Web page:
Since our last Media Matters, much has changed in the metro Detroit media scene – most recently, with the launch of CBS News Detroit, a television and streaming news platform with a focus on hyper-local reporting.
Amyre, a Detroit native, joined the CBS News Detroit team in the summer of 2022 prior to the platform’s January 2023 launch.
By joining CBS, Amyre continues the legacy started by her mother of the same name. Amyre’s mother worked as a news anchor at CBS’ WKBD-TV station from 1975 to 2002, and she cemented herself as a Detroit media icon during her tenure.
Amyre (the daughter) has been frequently mistaken for Amyre (the mother) since she’s made her homecoming.
“I didn’t know you were still on the news,” she often hears from her viewers. The confusion even resulted in Detroit Pistons broadcaster George Blaha turning down an interview with her, thinking he was being pranked by an Amyre Makupson impersonator.
The mix-up is easy to understand, given the insightful and personable storytelling they both bring to the table. This makes Amyre a perfect fit for CBS News Detroit’s new vision of community-centric reporting.
“TV news can be so ego- or sales-driven,” Amyre said while at the Franco office. She referenced the common “if it bleeds, it leads” motto that results in an abundance of crime coverage by the typical TV news station. This is where CBS News Detroit aims to set itself apart from the pack.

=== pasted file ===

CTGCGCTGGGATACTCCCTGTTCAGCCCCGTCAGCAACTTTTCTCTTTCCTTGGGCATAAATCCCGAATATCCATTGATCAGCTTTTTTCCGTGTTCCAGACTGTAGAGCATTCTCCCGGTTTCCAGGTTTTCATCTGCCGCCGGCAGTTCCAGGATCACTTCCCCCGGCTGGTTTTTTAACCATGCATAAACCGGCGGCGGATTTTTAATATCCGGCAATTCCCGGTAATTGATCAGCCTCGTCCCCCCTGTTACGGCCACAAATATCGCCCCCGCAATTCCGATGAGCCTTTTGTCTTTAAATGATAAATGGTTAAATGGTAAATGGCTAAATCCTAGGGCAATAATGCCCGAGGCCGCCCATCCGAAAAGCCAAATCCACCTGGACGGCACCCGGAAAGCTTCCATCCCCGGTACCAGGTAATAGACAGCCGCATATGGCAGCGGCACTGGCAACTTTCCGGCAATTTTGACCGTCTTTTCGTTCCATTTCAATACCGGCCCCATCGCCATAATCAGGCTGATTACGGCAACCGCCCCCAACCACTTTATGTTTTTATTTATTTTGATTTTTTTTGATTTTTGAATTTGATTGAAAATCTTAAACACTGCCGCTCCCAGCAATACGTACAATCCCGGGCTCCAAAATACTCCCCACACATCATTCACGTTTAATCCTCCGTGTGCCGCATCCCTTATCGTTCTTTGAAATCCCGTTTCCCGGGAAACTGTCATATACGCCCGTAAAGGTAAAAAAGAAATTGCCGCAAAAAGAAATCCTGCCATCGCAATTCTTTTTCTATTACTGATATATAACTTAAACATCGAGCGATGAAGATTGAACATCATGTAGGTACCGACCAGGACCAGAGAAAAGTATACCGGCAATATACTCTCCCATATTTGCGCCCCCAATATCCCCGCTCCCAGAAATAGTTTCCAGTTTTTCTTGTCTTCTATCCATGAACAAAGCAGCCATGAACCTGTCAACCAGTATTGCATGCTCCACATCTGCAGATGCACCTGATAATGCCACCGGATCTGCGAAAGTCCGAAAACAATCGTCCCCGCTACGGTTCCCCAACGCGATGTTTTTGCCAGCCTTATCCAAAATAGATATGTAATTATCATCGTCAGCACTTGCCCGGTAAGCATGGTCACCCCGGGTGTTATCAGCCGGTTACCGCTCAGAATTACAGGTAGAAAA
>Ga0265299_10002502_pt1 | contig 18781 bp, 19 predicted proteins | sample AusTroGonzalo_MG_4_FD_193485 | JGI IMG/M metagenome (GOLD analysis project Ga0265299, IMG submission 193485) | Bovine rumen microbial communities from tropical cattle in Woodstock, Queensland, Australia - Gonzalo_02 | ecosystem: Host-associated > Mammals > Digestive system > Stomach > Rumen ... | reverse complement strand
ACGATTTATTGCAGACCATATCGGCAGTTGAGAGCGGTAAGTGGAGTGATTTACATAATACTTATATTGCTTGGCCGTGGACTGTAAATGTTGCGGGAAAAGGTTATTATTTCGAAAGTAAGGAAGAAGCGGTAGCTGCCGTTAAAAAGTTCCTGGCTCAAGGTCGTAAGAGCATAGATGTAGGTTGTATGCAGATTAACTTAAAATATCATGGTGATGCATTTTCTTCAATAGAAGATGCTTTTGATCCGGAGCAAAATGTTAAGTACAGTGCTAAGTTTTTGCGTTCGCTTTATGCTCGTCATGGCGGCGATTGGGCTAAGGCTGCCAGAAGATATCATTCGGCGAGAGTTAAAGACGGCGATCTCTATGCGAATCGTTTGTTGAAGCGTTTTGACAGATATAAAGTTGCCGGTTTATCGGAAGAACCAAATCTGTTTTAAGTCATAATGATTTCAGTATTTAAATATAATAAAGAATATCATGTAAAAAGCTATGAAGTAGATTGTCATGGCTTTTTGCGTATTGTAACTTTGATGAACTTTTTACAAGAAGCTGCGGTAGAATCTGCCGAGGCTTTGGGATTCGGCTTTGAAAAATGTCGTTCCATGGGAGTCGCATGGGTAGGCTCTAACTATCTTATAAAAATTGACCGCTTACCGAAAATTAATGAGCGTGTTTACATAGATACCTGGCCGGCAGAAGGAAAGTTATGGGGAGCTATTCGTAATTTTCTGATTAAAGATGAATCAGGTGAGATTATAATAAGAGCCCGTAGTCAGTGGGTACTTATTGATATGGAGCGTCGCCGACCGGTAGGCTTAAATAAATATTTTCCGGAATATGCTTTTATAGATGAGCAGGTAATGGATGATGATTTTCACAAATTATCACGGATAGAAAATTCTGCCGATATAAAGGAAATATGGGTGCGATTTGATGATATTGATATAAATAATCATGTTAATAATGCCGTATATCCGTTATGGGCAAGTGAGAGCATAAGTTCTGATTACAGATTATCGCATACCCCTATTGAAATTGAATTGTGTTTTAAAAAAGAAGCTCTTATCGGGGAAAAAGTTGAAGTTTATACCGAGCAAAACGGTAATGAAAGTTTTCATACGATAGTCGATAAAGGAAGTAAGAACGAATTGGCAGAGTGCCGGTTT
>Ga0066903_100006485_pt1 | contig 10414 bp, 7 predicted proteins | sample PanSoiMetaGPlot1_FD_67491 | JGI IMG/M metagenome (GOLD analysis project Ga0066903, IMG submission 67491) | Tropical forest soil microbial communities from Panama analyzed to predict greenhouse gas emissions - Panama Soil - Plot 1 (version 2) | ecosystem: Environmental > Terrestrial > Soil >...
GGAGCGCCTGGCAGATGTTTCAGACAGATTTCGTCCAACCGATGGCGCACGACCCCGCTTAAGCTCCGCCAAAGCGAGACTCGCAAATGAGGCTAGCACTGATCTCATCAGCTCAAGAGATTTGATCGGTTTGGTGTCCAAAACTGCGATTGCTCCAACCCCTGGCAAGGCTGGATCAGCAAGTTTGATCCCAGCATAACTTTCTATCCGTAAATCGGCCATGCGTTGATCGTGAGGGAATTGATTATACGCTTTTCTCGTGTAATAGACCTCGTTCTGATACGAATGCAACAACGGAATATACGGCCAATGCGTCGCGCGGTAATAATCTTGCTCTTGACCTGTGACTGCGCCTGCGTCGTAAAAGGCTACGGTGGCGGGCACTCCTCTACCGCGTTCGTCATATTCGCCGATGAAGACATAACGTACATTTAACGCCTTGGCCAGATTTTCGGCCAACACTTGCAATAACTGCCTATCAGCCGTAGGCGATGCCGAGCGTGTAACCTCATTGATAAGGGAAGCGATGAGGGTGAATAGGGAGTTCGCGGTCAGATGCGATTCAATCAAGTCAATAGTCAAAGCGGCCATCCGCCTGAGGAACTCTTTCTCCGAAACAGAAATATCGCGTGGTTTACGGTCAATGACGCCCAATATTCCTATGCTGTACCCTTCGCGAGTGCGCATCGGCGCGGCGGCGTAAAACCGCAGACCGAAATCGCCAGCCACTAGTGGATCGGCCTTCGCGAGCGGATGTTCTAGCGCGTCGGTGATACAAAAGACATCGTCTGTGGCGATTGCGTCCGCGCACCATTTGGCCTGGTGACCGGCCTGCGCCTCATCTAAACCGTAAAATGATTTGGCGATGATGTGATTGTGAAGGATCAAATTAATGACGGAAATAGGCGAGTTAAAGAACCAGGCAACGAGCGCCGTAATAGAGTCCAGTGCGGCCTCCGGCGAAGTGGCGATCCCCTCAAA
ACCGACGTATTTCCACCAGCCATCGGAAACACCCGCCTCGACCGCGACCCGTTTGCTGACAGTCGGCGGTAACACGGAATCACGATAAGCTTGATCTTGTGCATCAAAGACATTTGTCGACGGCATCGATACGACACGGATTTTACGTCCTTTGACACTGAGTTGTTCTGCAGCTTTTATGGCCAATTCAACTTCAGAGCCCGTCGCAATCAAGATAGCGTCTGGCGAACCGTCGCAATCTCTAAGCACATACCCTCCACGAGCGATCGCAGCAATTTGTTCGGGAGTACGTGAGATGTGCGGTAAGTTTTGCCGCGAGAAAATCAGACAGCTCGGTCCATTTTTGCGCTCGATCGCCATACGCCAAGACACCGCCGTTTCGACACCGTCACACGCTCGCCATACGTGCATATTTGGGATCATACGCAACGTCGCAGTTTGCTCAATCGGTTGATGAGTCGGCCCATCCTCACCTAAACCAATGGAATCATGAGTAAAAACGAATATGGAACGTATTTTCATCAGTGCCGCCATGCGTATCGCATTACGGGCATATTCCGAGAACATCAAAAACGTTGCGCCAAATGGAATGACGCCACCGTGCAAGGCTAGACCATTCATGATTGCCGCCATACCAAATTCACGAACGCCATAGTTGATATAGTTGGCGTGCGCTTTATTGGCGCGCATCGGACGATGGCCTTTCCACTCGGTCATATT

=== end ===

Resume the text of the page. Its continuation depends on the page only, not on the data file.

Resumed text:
Instead, Amyre and CBS are reporting the news with a focus on communities. The station has assigned a team of reporters to different areas within metro Detroit, as a way to let them “hone in on” the stories and people they’re reporting about. They pay particular attention to the stories that matter most to these communities – the good and the bad. Overall, CBS News Detroit aims to be “a community resource to spread information.”
For Amyre, this means listening to her community about the stories they want to see. And between the phone tips, the media advisories and the word-of-mouth leads she receives, there’s no shortage of story ideas. The stories she gravitates toward most are the ones that are often difficult to tell – whether that’s because of hard-to-stomach subject matter or because they involve the questions that are hard to get answers to. Still, she puts on her investigative journalism hat and gets to work.
At the end of the day, Amyre says her job boils down to one question: “Who wants to tell the story versus who wants to be on TV?”